Saturday, April 16, 2011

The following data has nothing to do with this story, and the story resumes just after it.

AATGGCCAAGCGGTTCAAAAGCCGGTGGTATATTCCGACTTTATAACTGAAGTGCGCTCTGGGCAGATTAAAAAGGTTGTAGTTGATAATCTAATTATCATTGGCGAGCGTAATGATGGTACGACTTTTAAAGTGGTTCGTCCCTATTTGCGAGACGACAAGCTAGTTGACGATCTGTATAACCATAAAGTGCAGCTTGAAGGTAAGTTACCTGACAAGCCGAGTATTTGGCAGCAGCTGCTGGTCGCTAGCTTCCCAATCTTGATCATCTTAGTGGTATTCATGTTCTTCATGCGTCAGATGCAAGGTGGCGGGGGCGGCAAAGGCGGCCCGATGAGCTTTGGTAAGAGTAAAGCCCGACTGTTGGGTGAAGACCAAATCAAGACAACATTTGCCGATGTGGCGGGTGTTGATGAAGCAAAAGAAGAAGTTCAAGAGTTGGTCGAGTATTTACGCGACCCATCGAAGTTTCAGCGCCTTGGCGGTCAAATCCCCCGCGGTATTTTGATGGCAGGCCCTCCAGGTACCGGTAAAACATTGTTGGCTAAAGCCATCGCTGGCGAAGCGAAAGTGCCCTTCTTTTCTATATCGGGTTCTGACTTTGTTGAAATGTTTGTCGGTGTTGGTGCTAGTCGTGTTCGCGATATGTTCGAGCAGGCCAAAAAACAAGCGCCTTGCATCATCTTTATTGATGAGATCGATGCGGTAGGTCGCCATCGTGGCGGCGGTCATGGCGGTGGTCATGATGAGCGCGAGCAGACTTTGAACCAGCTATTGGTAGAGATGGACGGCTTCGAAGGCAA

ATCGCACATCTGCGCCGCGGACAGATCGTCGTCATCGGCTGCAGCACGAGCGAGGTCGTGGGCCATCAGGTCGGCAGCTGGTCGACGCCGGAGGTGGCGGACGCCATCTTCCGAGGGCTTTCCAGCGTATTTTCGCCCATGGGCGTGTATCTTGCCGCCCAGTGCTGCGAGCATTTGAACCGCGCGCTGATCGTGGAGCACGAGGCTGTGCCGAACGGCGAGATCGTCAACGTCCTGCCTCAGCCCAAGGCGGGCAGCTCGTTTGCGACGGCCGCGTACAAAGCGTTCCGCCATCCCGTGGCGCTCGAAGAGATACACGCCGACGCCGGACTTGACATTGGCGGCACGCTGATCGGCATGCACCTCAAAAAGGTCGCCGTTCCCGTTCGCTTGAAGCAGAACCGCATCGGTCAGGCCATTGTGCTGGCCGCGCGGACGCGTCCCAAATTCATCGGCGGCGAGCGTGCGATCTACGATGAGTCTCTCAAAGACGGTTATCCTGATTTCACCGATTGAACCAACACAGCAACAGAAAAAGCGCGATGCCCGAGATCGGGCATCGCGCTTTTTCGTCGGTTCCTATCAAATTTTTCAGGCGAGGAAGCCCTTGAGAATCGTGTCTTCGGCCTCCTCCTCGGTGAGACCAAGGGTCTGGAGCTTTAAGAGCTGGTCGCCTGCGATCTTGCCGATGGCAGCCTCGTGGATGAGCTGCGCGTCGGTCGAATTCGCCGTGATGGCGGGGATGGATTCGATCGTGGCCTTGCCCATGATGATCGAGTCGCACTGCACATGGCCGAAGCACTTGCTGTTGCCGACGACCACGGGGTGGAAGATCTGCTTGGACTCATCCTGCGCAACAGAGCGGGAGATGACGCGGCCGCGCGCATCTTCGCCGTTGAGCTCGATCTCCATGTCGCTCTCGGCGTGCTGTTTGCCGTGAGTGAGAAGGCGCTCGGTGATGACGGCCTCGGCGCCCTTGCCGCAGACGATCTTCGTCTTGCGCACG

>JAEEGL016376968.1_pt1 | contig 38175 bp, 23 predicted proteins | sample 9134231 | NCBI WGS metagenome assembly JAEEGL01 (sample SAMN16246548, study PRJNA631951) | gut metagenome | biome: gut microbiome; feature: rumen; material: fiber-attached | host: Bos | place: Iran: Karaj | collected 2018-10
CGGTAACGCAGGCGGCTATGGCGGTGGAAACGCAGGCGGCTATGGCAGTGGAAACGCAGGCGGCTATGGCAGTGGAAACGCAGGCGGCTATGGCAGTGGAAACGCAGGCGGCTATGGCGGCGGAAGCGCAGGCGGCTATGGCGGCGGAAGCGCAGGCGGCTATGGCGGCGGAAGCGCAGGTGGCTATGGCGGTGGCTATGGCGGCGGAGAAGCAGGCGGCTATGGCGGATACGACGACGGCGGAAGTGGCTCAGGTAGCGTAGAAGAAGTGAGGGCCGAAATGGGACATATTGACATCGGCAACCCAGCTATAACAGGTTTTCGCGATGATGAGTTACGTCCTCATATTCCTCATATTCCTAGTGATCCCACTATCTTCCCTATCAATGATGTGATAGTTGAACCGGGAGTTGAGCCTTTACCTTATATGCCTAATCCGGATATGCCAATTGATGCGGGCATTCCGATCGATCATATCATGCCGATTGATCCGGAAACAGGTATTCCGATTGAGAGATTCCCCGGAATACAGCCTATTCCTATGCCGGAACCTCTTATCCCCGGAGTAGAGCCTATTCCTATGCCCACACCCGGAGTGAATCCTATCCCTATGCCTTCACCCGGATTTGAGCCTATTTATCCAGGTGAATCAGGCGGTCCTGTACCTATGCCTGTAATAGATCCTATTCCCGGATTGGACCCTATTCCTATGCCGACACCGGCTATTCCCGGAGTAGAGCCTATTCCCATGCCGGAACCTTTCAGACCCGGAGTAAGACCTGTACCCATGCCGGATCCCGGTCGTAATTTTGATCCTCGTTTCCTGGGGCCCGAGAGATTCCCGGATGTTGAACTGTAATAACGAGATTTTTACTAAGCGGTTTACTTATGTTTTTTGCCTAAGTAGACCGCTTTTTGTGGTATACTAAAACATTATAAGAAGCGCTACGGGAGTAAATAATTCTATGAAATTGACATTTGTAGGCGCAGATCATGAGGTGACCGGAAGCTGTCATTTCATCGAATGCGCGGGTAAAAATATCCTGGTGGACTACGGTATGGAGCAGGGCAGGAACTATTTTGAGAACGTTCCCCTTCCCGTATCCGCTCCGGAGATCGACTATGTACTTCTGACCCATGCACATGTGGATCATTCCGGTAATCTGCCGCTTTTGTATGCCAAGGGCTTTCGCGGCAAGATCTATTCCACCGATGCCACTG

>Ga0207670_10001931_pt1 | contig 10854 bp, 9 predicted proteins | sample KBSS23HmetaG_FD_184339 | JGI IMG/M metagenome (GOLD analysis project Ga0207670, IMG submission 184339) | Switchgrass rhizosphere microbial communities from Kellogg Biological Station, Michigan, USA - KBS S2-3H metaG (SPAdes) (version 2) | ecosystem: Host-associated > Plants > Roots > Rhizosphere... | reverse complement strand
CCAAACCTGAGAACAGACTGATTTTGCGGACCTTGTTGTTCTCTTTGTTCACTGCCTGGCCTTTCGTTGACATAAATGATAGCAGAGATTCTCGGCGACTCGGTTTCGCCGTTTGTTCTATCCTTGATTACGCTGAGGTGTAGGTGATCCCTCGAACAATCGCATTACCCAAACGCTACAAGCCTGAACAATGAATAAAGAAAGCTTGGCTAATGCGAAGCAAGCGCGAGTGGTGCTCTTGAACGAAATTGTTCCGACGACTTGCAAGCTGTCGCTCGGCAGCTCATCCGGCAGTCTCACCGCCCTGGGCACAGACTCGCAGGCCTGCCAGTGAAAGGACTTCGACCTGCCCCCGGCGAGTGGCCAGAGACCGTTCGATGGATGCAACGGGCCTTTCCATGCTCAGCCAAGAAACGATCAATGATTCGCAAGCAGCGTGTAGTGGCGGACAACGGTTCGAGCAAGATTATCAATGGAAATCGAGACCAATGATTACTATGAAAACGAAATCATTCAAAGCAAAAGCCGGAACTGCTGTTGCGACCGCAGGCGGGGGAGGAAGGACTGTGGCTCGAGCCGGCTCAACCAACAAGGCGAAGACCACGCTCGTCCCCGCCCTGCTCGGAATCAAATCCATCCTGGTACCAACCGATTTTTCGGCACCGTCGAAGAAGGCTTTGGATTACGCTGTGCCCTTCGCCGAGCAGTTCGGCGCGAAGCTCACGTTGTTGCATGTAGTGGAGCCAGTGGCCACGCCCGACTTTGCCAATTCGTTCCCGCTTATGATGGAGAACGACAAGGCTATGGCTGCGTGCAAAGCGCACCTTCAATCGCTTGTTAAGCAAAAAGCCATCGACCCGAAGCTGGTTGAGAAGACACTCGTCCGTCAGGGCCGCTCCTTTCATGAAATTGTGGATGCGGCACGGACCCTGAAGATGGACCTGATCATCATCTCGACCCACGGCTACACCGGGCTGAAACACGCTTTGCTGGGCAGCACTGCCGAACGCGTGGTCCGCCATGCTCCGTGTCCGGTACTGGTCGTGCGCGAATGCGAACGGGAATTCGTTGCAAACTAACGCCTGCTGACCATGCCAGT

Baby Godiva was found in manuscript form by relatives following Holland's death from cancer in 1971. Here the femme fatale, if one can call her that, is Godie a sexually mature but emotionally-challenged fourteen year old, the daughter of an encrazed and abusive preacher. In this claustrophobic, 1950s southern town, Godie befriends Carly, an uneducated eighteen year old farm worker who works unceasingly for his drunken step-father. Accused of assaulting and raping Godiva, Carly is arrested. The extenuating circumstances soon become clear as the novel moves from the young couple's strange friendship to the courtroom and beyond, focusing not only on Godie and Carly, but those connected to the crime. Holland's novel- "Kill a Mockingbird meets Lolita"- is about race and class as it manifests itself through the legal system, prison and capital punishment, and the prevailing attitudes of the era. Delving into the lives of not only Godie but the wife and mistress of the judge trying the case, it's also about the sexual politics of the time, the curse of beauty and how society can so easily manipulate the emotionally immature and uneducated. Though Baby Godiva might not be as tightly constructed as Fallen Angel and Glass Heart, it's a more ambitious effort. This is a novel not only for those interested in forgotten Hollywood writers, but for those who like fiction from an era when noir was for real. Reading Baby Godiva I couldn't help but wonder what Mary Holland might have gone on to write had she lived through the next wave of feminism that would arrive in the years following her death.